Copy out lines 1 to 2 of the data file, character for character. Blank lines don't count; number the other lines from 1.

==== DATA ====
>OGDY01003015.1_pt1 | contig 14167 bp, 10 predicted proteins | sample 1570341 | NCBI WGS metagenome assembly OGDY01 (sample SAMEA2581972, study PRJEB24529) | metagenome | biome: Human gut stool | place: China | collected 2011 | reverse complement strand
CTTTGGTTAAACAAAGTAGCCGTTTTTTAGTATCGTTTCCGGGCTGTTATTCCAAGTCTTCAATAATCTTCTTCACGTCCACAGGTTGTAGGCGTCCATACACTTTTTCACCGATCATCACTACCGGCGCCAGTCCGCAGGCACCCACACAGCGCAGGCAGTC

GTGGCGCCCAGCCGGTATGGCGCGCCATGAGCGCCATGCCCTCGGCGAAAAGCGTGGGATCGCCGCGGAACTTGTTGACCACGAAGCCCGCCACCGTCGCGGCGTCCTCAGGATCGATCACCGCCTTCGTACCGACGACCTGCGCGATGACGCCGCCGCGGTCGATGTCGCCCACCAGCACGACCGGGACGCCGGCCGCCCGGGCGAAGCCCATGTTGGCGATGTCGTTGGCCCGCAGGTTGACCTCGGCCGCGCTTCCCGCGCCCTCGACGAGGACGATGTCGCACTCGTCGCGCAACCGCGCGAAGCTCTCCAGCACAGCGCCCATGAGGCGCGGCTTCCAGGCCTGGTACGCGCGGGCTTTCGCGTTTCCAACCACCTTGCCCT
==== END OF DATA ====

>OGDY01003015.1_pt1 | contig 14167 bp, 10 predicted proteins | sample 1570341 | NCBI WGS metagenome assembly OGDY01 (sample SAMEA2581972, study PRJEB24529) | metagenome | biome: Human gut stool | place: China | collected 2011 | reverse complement strand
CTTTGGTTAAACAAAGTAGCCGTTTTTTAGTATCGTTTCCGGGCTGTTATTCCAAGTCTTCAATAATCTTCTTCACGTCCACAGGTTGTAGGCGTCCATACACTTTTTCACCGATCATCACTACCGGCGCCAGTCCGCAGGCACCCACACAGCGCAGGCAGTC